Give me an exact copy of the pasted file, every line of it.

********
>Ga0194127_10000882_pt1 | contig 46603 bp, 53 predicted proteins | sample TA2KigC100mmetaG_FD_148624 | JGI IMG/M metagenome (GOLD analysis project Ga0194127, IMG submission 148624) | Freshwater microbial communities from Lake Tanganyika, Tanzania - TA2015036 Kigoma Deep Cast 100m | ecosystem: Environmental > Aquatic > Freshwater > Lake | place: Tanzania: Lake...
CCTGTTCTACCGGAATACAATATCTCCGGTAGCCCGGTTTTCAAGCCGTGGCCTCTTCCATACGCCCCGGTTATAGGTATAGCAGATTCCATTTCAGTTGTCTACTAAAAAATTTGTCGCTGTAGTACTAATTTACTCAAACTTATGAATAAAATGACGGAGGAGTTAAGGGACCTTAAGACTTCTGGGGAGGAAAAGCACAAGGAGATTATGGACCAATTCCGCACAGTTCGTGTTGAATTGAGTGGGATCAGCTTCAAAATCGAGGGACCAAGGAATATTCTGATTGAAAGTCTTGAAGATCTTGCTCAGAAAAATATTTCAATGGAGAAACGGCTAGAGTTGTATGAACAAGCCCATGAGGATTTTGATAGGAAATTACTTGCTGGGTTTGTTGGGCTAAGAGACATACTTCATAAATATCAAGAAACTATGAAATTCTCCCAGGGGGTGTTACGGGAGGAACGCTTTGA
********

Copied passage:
>Ga0194127_10000882_pt1 | contig 46603 bp, 53 predicted proteins | sample TA2KigC100mmetaG_FD_148624 | JGI IMG/M metagenome (GOLD analysis project Ga0194127, IMG submission 148624) | Freshwater microbial communities from Lake Tanganyika, Tanzania - TA2015036 Kigoma Deep Cast 100m | ecosystem: Environmental > Aquatic > Freshwater > Lake | place: Tanzania: Lake...
CCTGTTCTACCGGAATACAATATCTCCGGTAGCCCGGTTTTCAAGCCGTGGCCTCTTCCATACGCCCCGGTTATAGGTATAGCAGATTCCATTTCAGTTGTCTACTAAAAAATTTGTCGCTGTAGTACTAATTTACTCAAACTTATGAATAAAATGACGGAGGAGTTAAGGGACCTTAAGACTTCTGGGGAGGAAAAGCACAAGGAGATTATGGACCAATTCCGCACAGTTCGTGTTGAATTGAGTGGGATCAGCTTCAAAATCGAGGGACCAAGGAATATTCTGATTGAAAGTCTTGAAGATCTTGCTCAGAAAAATATTTCAATGGAGAAACGGCTAGAGTTGTATGAACAAGCCCATGAGGATTTTGATAGGAAATTACTTGCTGGGTTTGTTGGGCTAAGAGACATACTTCATAAATATCAAGAAACTATGAAATTCTCCCAGGGGGTGTTACGGGAGGAACGCTTTGA